A recent graduate from Hillsdale brought home an award from College Broadcasters, Inc. this month.
Shadrach Strehle ’19 took third place in CBI’s Best Special Broadcasts (Audio) category for his 10-minute radio drama episode titled “Patmos, Wisconsin.” Strehle’s work — one of four finalists nominated earlier this year — focuses on a cop in the small town of Patmos, Wisconsin, a fictional location created by Strehle.
“It was a final project for the advanced radio production class. We were tasked with putting together a radio project drama,” Strehle said. “I thought about a couple different horror things, like things happening below the surface. If you’re driving through a country road and you see a barn, you have no idea what’s going on. Or in New York City, if you see a warehouse, what’s going on inside? The sense of paranoia and worry was what I was going for.”
The pilot episode, which Strehle created for a class in his last semester at the college, follows the officer and his partner as they are called to a crime scene where a woman from California has been “ritualistically scarred,” Strehle said. The rest of the plot posits questions to the mystery of how she came to be in Wisconsin and what happened to her. Strehle said the simple story of the episode was meant to emphasize, more than anything, the audio production.
Strehle said he experimented with different audio techniques, especially soundscapes, a collection of sounds that creates an environment and setting for the listener.
“I’m a huge fan of soundscapes, especially ones that illicit really strong horror elements. I don’t like watching it, but I like making it,” Strehle said.
In one scene that Strehle calls “the dream sequence,” the main officer wakes up in the middle of a forest. In this, Strehle tried to replicate the idea of doing the same thing over and over again, while getting the sense of “being closed in on.”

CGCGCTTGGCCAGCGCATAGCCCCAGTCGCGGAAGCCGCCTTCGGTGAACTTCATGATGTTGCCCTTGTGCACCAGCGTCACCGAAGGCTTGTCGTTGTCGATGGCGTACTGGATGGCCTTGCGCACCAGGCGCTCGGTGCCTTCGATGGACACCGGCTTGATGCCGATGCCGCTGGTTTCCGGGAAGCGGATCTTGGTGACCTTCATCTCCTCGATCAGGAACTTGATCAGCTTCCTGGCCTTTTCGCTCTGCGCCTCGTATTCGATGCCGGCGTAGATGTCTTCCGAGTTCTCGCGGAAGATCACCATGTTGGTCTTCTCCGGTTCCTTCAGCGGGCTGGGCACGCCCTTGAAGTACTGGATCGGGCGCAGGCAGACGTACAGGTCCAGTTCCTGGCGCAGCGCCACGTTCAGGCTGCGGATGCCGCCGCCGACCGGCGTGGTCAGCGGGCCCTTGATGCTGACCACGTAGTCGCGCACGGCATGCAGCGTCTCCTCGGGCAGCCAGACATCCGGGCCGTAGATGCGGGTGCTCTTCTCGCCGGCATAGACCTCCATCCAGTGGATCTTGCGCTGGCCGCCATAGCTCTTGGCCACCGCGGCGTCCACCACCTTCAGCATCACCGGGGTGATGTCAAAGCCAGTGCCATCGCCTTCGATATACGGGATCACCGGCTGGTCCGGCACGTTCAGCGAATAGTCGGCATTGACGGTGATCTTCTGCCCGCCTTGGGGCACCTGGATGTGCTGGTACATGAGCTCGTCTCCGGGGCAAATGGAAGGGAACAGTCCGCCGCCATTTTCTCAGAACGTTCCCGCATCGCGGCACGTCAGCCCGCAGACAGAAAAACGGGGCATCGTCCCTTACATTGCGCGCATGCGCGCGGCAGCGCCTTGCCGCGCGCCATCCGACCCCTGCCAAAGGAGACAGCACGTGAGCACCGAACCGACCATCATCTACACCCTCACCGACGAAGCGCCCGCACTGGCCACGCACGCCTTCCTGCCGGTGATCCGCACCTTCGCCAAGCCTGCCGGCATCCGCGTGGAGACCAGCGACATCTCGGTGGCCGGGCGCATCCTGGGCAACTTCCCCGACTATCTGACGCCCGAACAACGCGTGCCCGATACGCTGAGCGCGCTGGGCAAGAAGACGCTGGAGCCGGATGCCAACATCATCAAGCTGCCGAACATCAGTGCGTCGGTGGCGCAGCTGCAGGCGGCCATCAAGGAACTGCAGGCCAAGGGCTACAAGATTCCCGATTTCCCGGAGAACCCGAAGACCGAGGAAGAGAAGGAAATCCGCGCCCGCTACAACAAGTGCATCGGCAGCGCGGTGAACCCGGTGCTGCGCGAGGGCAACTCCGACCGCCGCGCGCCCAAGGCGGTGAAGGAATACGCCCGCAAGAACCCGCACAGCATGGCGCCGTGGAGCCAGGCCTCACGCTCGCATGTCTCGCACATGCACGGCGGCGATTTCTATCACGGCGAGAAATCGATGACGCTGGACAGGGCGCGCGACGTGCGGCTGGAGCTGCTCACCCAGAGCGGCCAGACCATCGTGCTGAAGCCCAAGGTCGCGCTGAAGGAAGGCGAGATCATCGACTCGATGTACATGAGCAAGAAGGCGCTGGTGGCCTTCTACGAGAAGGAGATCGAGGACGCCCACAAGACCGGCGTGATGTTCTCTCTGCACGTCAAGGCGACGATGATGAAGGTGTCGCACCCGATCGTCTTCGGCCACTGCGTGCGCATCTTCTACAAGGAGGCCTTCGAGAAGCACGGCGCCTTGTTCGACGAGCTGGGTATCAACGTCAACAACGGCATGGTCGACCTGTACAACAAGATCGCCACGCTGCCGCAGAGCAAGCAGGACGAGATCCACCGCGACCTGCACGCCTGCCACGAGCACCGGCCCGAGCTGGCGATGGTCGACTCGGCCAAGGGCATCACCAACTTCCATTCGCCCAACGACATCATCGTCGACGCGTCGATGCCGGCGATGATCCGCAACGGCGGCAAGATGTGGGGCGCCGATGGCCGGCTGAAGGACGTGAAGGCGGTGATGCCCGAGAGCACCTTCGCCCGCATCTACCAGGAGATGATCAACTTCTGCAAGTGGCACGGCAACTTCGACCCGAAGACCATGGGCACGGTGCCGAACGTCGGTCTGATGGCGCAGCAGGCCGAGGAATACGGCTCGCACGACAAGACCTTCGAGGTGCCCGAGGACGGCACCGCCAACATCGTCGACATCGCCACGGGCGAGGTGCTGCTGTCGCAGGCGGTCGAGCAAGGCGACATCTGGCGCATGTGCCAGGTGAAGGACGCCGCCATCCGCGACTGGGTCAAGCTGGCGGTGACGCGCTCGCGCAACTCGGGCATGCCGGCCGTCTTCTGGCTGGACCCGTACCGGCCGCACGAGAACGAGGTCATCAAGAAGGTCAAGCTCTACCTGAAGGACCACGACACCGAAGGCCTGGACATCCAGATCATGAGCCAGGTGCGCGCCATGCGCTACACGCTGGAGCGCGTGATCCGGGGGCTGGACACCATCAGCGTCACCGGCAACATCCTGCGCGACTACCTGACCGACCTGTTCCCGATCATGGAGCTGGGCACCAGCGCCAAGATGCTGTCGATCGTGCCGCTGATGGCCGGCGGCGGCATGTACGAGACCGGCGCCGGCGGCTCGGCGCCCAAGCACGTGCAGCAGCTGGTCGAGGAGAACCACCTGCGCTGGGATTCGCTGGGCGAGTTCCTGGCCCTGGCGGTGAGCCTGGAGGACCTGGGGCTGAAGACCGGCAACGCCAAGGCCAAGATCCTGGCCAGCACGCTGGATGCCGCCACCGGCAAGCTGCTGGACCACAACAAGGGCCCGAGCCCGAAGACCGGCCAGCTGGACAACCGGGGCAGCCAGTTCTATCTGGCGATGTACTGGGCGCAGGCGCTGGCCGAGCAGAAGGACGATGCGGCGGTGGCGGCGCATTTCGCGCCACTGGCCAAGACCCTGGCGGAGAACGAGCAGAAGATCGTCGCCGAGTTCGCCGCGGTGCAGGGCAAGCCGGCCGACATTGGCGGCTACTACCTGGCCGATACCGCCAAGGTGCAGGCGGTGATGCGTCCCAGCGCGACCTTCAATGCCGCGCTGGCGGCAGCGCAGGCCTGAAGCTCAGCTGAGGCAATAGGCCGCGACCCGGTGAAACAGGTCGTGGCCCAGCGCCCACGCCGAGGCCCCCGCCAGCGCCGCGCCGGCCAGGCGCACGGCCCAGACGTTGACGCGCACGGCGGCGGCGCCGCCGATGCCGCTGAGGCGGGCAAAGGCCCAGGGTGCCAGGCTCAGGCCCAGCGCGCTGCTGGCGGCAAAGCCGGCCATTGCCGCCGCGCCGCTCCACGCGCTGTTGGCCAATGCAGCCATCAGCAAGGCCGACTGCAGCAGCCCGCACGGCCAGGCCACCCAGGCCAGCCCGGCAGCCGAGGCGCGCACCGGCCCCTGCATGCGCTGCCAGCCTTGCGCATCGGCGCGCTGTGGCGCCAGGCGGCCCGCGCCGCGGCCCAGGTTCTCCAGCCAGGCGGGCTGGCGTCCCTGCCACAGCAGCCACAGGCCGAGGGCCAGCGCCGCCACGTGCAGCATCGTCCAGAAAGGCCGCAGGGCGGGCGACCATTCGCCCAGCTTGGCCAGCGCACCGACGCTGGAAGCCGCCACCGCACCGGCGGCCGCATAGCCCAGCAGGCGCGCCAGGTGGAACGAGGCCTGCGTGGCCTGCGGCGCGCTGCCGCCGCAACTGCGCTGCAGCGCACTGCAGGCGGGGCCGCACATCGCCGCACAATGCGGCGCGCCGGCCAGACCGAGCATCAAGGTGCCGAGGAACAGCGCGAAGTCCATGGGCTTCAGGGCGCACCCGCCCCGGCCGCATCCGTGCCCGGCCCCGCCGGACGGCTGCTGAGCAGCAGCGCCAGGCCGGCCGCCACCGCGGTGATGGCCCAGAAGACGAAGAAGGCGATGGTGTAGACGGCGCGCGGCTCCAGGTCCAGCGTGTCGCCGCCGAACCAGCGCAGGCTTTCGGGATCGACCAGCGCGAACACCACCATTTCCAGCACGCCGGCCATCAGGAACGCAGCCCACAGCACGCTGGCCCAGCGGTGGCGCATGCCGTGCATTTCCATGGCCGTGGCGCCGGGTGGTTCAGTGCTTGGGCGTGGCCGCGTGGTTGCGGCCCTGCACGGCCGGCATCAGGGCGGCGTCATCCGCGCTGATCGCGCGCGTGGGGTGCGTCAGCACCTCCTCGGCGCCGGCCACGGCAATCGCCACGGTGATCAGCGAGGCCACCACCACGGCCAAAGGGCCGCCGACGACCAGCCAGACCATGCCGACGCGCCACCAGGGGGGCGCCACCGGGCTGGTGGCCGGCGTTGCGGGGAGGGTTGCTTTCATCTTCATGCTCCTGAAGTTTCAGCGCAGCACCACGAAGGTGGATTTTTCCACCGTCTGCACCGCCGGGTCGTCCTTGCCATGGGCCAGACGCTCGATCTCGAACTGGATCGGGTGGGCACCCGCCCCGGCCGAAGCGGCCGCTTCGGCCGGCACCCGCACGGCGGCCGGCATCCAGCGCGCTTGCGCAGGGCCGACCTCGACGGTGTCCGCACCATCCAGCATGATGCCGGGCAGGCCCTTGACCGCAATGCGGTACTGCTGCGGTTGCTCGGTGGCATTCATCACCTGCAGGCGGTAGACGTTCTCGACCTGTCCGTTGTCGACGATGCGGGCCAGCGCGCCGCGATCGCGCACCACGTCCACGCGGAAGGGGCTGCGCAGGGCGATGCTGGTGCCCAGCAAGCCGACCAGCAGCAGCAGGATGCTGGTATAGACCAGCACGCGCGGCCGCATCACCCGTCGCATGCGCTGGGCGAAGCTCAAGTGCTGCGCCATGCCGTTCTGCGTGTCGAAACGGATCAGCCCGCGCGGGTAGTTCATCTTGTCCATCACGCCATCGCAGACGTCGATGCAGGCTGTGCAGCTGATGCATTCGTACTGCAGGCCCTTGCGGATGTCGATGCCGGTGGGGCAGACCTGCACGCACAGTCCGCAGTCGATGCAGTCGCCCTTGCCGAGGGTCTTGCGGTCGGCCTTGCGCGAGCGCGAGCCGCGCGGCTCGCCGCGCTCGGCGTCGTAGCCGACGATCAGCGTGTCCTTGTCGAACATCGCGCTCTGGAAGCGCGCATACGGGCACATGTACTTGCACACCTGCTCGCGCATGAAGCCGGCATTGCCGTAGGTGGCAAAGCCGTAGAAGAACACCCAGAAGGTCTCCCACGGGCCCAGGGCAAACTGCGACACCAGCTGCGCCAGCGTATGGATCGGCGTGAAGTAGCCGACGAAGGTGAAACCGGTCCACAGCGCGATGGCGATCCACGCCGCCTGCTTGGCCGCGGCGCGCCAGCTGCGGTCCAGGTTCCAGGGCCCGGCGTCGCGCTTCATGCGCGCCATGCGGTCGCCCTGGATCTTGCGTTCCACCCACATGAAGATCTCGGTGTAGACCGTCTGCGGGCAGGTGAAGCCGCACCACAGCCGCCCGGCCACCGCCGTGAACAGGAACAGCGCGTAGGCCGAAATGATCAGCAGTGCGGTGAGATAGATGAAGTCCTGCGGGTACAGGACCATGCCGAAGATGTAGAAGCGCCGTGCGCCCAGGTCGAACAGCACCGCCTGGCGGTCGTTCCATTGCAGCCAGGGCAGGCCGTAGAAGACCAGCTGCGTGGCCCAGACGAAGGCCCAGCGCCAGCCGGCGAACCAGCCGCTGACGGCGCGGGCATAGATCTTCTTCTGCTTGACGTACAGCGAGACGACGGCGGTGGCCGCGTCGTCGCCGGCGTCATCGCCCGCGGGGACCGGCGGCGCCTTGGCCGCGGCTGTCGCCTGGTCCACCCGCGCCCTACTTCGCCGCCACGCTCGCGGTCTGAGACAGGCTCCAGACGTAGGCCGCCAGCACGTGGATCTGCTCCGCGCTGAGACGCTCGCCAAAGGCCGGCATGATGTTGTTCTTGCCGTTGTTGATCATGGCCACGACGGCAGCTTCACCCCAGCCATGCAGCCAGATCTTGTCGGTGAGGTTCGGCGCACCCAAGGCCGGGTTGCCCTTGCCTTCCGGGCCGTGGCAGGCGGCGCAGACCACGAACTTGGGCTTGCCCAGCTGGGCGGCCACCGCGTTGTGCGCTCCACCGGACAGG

“Especially for the dream sequence, I used very minimal and basic environmental sounds. That starts to grow more and more; there’s drum beats, chants, stuff like that. It gives it a suffocating feeling, a sense of urgency.”
Strehle also used directional sound in the drama. For this, he says he blocked out the scene in his mind to get a sense of the characters’ spatial action.
Scot Bertram, general manager of the radio station, said that the advanced radio production class challenged students to use the full scope of audio. Strehle achieved this with the 10-minute piece, he said.
“He did some pretty neat things with panning,” Bertram said. “He had tire sounds moving from left to right in the channels — things like that. We talked a lot in class about space and distance, making things get further away and sound closer.”
Bertram added that for Strehle’s piece to place in a national competition is impressive for a radio program that’s relatively young, as the station is in its fourth year of operation. For example, he noted that the University of Oklahoma placed in the same category as Strehle, though they are a much larger school.
“Those awards are not easy because there’s a lot of competition,” Bertram said. “The other hurdle is you never quite know what the judges are looking for. It’s difficult to calculate what might be best. But we just want to present what we think is the best stuff we did throughout the year.”
Strehle’s piece, Bertram added, was well-executed and included solid vocal performances, so he decided to submit it for CBI’s consideration.
Bertram said he is proud to see how students grow in their production skills, something which is reflected in the awards the station continues to win.
“I’m proud of the work that’s been done and the commitment the students have shown to ending up with really high-quality products,” Bertram said. “The goal is to continue and win more and get other students recognized. Sometimes with radio, you don’t know who’s out there listening. You can get feedback from listeners, or you can get recognition through awards. That’s how you know people are listening.”